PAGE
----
Author: K.L. White
Book: Dark Water
Page/Word Count: 98 pages
Categories: Fantasy/Paranormal/Sci-Fi, Gay Romance, Shifter Romance
Release Date: May 15, 2017
Publisher: Carina Press
The magnificent Kelpies who haunt the waters, shape-shifting from horse to human, are disappearing into legend. Their numbers are dwindling, and they must take a human sacrifice twice a year to survive. So when Rez, a Kelpie stallion and former navy officer, spots a desperate man about to offer himself to the waves, Rez marks him for sacrifice.
The most talented diver the navy had ever seen, Benjamin D’Arcy has always lived on the edge of death; he’s a crazy kind of brave. But now he’s blind and broken, his last sight that of his best friend, Rez, blown apart by shrapnel. All Benjamin wants is to join him in death.
Too late, Rez discovers that the man he so hastily marked is Benjamin—the man he loves, the man he’s crossed oceans to find. Overwhelming joy is tempered by the knowledge that their reunion must be short—the mark of sacrifice has set Benjamin’s path. Facing a near-impossible obstacle, Rez must find a way to overcome the mark’s power and prove to Benjamin that theirs is a love worth fighting—and living—for.
The tangled shipwreck ropes of Rez’s emotions prevented him from taking his prey. Instinct told him to end Benjamin’s suffering while he was below the surface. Never allow him another breath, but grab him and push against the current until they were out of the shallows. Then dive, dive, dive, forcing the remaining air from Benjamin’s body. The man would fall into unconsciousness almost instantly.
Instead, Rez jumped into the water and sought beneath the tide for him. Benjamin’s body rolled with the current, and his eyes were closed and resigned. The water had accepted him as a sacrifice and wouldn’t part with him lightly. For kelpies were the guardians of the surf, the rocks, the coast and all the places where the One Water touched the land. Rez defied thousands of years of tradition when he caught Benjamin, dragged him into his arms and raced back toward the shore.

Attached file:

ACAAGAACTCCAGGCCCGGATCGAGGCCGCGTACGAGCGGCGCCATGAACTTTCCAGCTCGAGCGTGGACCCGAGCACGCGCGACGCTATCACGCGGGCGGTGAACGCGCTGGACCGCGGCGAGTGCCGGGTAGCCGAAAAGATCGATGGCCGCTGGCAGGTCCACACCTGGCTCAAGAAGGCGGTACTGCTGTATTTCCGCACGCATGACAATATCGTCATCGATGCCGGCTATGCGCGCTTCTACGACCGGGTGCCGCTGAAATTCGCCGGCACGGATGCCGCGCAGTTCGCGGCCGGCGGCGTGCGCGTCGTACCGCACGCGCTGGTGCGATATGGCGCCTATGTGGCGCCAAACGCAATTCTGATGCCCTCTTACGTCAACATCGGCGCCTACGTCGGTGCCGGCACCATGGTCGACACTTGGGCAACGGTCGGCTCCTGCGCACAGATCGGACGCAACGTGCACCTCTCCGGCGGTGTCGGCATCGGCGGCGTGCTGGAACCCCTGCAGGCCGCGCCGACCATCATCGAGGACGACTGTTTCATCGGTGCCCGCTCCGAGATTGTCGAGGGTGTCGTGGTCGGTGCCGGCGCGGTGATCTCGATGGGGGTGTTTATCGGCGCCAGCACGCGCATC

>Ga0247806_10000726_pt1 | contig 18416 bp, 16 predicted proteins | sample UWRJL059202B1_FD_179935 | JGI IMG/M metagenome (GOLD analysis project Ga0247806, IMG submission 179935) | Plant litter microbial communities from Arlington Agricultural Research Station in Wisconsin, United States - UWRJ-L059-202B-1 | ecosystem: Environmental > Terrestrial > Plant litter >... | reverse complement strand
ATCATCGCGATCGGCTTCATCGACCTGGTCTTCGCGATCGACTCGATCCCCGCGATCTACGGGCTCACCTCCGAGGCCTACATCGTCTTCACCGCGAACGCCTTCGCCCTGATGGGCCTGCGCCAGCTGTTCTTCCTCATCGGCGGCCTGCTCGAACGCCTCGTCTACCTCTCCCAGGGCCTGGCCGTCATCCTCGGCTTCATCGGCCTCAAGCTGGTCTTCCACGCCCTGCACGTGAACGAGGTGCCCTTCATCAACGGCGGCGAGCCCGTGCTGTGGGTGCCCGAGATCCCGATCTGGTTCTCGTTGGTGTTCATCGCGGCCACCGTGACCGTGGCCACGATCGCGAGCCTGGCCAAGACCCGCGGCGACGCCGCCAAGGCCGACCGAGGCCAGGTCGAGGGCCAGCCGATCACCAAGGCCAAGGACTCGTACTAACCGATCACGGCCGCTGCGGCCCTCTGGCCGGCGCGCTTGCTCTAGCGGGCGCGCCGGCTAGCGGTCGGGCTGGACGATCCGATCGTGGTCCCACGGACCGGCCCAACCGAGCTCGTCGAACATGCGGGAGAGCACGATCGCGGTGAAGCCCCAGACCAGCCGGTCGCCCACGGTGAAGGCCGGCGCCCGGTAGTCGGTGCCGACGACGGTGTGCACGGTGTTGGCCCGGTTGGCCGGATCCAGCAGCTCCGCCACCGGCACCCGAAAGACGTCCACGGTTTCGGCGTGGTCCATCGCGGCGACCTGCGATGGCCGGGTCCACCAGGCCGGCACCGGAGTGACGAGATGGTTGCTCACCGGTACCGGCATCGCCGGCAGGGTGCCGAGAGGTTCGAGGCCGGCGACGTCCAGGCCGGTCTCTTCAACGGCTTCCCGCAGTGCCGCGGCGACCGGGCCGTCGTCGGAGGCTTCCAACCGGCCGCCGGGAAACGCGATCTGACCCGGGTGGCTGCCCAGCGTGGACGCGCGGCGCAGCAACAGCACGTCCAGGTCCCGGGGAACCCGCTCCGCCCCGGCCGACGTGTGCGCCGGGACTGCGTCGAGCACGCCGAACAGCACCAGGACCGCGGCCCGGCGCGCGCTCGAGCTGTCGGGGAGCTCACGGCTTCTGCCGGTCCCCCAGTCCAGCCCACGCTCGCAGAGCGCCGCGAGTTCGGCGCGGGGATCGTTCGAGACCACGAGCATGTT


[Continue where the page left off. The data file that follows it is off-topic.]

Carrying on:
About K.L. White:
K.L. White writes. If not paranormal stories, then computer code or technical documentation. She studied creative writing, journalism, and computer science at five different universities in Texas before taking a job in Information Technology. When she’s not writing, she’s reading. Often that’s in the form of audiobooks playing in the cab of her big ol’ pickup truck. She lives on a small ranch in the Texas Hill Country and breeds and raises fine Norwegian Fjord horses, works to improve her riding through dressage, and is part of a local mounted archery group.
Interview with K.L. White:
- As an author myself, I know inspiration is everywhere and can strike at the most inopportune moments (like in the shower, when you don’t have anything to write with!). So, what was the inspiration behind Dark Water? Dark Water started off with a request for novellas from Carina Press. I’d been working on a big novel that felt like I’d never finish, so this was a great opportunity to write something brand new and short. I could prove to myself that I could finish a story and get it out into the world. One of the things they wanted were shifter stories – and I wanted to write a male/male relationship. Wolves, bears, and big cats are common, and I don’t know much about those animals – but I do raise and breed horses. So I took a horse from folklore – the kelpie – and began building a story around these magical creatures.